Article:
Friday, February 20, 2015

Mercury Switch- My experience at Vester Marine Research Outpost and FGCU

I arrived at Vester Marine Research Field Station on January 5th 2015 to participate in the first Florida Gulf Coast University residency which focuses on interaction between the sciences and the practice of visual art. The Crossroads of Art and Science Artist Residency Series will be an annual program which places the artist at Vester to mix it up with the scientists that run the facility and other faculty that come and go at the site. Vester is located in Bonita Springs, Fl about 14 miles away from the FGCU campus. It is on Little Cedar Island and surrounded by water on 3 sides. The environment there is absolutely beautiful, mangroves and small oyster beds rise from the dolphin and manatee populated waters. The wildlife is all around you at Vester and one can spend hours just watching the day unfold in conflicts between turkey vultures and osprey, dolphins speeding around catching fish and pelicans lazily floating by.
View from my room at Vester Marine Research Field Station

Local boat traffic passes Vester all day and night.

Vester seen from approach by boat.

My stay was to be 10 days and nights in which time I had to assemble and create work to be shown at FGCU's Artlab venue on campus. I had visited Vester some 6 months back and met with Darren Rumbold PHD, Director of Vester, and Bob Wasno, M.S., Coordinator of Marine Education and Outreach, from this meeting I learned that Darren had done extensive research in to the levels/affects of mercury levels in marine wildlife. I started my research on this particular direction and until I arrived for the residency the subject obsessed me. I developed several works based on the use of mercury in dental amalgam fillings as a symbol for human activity that adds mercury to the ecosystem.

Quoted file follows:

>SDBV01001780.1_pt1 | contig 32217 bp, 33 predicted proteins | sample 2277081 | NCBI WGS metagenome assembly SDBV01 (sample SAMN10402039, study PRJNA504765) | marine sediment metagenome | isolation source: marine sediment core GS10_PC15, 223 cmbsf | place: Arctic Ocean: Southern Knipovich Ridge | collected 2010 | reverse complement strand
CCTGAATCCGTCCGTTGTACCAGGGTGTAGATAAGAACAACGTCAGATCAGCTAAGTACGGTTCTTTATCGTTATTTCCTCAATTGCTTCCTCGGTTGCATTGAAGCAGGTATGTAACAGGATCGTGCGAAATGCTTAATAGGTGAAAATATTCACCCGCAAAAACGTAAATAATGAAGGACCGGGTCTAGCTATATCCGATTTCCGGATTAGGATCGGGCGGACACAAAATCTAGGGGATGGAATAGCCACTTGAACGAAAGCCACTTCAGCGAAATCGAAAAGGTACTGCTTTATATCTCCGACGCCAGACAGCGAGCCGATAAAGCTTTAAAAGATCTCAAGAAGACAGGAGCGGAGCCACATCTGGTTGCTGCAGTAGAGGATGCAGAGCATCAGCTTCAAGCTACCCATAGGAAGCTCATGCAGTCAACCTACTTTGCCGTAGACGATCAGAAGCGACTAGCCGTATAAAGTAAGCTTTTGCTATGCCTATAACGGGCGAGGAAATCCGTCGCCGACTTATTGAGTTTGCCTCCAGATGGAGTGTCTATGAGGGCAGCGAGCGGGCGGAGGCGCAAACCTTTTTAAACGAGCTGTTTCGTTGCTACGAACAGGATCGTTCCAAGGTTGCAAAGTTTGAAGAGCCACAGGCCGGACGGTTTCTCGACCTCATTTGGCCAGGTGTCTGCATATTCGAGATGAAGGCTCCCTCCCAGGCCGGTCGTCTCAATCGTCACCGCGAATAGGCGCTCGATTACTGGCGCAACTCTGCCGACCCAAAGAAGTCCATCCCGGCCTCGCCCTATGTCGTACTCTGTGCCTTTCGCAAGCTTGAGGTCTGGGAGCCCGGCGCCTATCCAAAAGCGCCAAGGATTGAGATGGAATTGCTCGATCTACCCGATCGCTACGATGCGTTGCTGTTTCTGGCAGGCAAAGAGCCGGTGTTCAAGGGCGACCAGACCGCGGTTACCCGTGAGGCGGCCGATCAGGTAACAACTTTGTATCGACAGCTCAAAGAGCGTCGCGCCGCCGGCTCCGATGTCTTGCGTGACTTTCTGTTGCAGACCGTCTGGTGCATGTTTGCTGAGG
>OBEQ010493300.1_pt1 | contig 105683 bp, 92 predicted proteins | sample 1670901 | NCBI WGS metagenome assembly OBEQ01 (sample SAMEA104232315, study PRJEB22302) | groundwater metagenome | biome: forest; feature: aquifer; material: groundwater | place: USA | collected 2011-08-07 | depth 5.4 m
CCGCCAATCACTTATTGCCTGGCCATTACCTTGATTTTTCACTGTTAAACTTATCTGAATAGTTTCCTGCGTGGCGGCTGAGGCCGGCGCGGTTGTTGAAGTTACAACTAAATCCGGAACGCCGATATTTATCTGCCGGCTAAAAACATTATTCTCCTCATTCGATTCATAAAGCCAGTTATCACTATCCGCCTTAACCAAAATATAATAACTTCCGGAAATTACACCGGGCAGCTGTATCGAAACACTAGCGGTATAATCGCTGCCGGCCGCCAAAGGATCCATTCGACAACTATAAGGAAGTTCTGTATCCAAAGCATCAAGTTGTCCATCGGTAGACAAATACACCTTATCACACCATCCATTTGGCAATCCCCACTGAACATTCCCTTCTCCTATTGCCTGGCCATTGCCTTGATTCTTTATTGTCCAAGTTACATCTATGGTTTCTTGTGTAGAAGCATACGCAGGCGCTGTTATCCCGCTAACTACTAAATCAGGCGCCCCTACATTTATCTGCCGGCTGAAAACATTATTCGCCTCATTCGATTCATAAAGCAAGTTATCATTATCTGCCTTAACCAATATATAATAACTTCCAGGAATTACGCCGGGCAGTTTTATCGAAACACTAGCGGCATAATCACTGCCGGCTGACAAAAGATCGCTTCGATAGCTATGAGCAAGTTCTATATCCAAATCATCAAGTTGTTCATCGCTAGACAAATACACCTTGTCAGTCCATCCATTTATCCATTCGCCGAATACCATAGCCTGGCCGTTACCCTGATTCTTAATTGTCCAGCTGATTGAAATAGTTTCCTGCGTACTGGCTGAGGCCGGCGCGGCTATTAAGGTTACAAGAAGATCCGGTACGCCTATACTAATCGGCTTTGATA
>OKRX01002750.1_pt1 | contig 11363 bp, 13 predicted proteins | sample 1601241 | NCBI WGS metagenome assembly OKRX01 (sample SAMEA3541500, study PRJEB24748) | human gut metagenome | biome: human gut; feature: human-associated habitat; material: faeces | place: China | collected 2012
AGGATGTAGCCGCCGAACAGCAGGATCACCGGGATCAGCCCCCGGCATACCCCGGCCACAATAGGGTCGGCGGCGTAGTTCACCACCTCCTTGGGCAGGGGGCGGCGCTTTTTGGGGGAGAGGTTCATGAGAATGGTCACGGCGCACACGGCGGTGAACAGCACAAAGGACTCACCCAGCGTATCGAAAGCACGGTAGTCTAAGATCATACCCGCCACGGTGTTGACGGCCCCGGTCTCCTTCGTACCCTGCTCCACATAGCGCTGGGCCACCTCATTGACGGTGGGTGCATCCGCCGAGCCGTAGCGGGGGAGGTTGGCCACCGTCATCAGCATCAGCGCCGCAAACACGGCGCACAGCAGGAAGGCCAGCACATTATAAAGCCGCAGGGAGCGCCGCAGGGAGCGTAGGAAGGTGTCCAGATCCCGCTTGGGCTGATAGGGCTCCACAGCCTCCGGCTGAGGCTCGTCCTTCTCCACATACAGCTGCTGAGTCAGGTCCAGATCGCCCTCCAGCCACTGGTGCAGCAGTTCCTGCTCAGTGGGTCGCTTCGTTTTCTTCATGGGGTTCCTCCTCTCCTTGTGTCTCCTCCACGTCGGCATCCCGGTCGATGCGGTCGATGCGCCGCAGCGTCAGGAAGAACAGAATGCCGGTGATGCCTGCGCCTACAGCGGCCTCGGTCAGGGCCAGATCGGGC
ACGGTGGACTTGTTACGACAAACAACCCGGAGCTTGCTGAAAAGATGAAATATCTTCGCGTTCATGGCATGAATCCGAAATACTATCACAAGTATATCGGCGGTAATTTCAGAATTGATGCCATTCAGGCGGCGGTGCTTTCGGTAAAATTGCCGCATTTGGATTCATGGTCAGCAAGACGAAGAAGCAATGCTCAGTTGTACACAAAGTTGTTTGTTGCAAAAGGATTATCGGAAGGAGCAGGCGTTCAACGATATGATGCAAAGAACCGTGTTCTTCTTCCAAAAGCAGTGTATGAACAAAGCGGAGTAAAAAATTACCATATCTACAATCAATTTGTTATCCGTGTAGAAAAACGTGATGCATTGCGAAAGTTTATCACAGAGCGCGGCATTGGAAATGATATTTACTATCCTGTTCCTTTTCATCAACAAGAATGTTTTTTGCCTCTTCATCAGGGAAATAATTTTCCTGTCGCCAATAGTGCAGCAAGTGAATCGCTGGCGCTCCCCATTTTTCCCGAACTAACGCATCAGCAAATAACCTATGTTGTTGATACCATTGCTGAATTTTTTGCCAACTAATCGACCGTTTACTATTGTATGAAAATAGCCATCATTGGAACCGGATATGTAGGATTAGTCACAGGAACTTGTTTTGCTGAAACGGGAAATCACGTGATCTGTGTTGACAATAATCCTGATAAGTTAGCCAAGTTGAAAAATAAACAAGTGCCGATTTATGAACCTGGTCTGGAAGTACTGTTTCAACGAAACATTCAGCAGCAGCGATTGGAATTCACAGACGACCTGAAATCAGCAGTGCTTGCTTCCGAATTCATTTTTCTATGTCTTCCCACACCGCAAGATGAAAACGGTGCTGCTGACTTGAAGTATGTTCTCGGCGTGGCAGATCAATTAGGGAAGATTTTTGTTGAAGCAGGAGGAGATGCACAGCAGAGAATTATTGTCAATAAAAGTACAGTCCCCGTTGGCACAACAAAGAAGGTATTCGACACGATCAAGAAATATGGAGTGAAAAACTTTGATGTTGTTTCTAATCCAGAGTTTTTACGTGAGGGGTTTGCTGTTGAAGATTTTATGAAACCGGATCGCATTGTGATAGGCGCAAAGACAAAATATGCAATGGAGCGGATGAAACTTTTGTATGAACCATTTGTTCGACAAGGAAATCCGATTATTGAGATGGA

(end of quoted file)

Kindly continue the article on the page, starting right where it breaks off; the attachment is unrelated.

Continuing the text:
My most ambitious work for the Artlab was to be sculptures of large amalgam filled molar teeth. Some of the teeth were to be sited outside Artlab and another series would be in the gallery.

Above the process of casting and building the "Mirror Teeth" is shown. The work took the entire stay to complete and by the opening of the exhibition I had two completed sculptures ( 1/3rd of what I wanted to make) The teeth found a home in the lawn outside of the Artlab while smaller sculptures and works on paper and plastic tarp were displayed in the Artlab Gallery.